That’s how long it took before I was out of the running for Warren Buffett’s Billion Dollar Bracket Challenge. It all seemed so possible at first. My first two upset picks, Harvard and Pittsburgh, were well on their way to making me feel like a genius and Oregon and Syracuse were dispatching their competition with savage efficiency. All I needed was for Ohio State to get it together and take care of this silly little team from Dayton.
But they didn’t take care of that silly little team and with one game in the books my bracket was 0 and 1 in picks and my chances at a billion dollars evaporated as if it had never been.
In reality, it might as well have never been. The college game has become less and less predictable as potentially great college players cut their careers shorter and shorter in favor of the NBA. The most generous estimates on the odds of actually picking a perfect bracket in the lead up to the tournament were somewhere in the range of 7.4 billion to 1.
That of course didn’t stop me from dreaming up what my life would be like if I suddenly was getting an extra 40 million dollars of Warren Buffett’s money every year (The prize money was set to be paid out in 40 million per year increments). If I’d somehow be able to go on living my life in Brooklyn and whether or not I’d have to get a bodyguard in the wake of the frenzy of becoming the “luckiest man alive”. How much of the money I should donate to charity annually to constitute being a philanthropist or, at the very least, a decent human being.
It was absurd how much time I put into that bracket. Reading everything I could find about possible upsets and likely winners. Making picks, going back, changing picks, fully aware I was completely wasting my time. It was all a ridiculous pipe dream, of course, but one that was too much fun not to consider the possibility.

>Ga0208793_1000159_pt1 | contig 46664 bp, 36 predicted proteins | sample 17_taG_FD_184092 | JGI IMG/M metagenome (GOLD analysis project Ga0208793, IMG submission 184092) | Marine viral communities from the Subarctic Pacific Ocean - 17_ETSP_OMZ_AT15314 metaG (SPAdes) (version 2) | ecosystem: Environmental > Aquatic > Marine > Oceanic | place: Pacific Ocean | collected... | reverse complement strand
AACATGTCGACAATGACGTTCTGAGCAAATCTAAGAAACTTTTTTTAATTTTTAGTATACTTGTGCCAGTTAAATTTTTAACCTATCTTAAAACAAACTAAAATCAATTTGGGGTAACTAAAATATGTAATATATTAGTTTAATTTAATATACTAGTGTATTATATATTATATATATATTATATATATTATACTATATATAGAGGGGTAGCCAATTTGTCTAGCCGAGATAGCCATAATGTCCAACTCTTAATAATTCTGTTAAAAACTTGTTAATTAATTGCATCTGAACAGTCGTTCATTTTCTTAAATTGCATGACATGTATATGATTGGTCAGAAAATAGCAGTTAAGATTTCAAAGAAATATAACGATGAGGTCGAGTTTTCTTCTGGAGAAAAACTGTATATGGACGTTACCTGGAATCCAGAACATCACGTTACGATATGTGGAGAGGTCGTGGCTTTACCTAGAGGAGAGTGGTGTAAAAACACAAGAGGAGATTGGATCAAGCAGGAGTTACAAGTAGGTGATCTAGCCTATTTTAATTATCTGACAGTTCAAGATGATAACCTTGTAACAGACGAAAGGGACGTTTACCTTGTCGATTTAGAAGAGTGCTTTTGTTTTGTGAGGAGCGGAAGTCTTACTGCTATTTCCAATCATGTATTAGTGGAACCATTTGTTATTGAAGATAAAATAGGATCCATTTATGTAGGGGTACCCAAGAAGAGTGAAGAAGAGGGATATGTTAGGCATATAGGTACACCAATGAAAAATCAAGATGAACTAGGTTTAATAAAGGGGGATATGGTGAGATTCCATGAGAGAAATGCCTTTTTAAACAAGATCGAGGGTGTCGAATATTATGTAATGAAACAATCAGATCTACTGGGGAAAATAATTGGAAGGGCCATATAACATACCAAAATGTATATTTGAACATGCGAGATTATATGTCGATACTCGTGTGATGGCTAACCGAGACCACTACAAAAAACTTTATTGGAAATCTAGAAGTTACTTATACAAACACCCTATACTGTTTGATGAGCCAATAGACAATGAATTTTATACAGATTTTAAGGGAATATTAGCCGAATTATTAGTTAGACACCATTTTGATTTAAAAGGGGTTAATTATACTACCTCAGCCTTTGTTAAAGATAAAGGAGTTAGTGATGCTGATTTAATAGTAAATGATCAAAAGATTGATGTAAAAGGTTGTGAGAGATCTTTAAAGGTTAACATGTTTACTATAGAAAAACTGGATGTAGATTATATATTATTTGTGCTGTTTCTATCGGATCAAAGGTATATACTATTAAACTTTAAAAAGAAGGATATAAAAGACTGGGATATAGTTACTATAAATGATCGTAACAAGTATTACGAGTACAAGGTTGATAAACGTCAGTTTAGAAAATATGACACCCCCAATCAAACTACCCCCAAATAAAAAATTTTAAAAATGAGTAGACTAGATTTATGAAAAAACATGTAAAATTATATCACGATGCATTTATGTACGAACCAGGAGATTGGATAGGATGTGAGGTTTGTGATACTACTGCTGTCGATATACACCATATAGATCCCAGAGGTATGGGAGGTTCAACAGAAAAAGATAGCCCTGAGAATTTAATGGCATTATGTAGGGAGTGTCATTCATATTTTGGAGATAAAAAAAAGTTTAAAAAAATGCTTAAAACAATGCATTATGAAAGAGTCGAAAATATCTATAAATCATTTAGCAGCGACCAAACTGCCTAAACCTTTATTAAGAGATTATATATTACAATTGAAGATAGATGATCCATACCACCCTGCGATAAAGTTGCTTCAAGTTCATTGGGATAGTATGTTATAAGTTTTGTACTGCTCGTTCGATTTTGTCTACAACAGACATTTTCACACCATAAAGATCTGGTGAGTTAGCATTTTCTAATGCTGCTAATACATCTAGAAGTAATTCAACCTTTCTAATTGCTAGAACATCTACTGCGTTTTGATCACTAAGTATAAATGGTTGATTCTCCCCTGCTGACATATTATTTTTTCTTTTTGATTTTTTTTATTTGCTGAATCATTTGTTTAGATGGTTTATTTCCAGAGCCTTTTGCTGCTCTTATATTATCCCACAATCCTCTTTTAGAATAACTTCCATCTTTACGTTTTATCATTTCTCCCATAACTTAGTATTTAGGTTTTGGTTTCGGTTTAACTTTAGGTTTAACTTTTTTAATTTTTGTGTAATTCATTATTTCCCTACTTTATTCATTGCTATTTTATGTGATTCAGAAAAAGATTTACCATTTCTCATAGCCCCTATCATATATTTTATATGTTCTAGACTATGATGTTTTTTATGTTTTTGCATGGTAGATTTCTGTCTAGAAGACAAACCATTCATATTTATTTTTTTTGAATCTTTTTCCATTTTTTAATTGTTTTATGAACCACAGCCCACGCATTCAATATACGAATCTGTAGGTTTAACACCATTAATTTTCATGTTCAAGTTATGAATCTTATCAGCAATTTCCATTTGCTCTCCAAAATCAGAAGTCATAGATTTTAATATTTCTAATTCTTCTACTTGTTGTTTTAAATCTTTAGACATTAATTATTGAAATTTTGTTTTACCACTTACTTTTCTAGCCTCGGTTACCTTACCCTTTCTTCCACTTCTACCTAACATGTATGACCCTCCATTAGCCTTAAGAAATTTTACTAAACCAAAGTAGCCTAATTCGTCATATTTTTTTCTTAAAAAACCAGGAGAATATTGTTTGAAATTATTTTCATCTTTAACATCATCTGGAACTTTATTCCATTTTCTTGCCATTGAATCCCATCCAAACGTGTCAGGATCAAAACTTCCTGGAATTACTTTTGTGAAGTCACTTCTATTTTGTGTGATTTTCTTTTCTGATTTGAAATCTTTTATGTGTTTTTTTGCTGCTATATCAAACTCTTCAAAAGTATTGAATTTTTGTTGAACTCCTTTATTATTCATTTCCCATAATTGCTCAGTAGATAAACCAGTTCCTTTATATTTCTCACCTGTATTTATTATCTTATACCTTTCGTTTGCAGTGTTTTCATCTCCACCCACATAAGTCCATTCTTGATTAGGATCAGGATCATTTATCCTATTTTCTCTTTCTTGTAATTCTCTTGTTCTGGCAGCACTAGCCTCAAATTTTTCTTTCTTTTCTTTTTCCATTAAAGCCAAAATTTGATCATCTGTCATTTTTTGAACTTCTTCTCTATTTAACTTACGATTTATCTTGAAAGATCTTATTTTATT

That is what March Madness is all about, after all: pipe dreams and possibilities. Despite the hordes of screaming fans, very few people have vested interest in any school’s success in the tournament beyond picking them in their bracket. My own school, Providence, did manage their first tourney appearance in a decade but their time was but short as they exited after a close defeat to UNC in the first round. Long dead are the days of UCLA dynasties and Phi Slamma Jamma juggernaut teams, the big money of the NBA has seen to that. If anything, disdain for NCAA basketball is at an all time high as corruption seems to seep through every crevice and whole conferences cannibalize themselves in a frenzied cash grab. But fans keep coming back every March, and they don’t need Warren Buffett to put up a billion dollars to do it. All they need are pipe dreams, and just the slightest possibility that they could come true.
It only takes a minute to fill out a bracket. No matter how little you know or care about the college game. No matter how much the quality play has dropped off over the years or how “tainted” big money makes it, how imperfect the system is for finding the best team, the bracket is just too good to pass up.
Even when it all inevitably falls apart, we’ve gained so much appreciation for what we’ve seen we can’t look away. That is the real value of the bracket. We play for the dream of greatness for ourselves and we watch for the dream of greatness for others.
When it is all done, we count the days until next year and the possibilities are endless once again.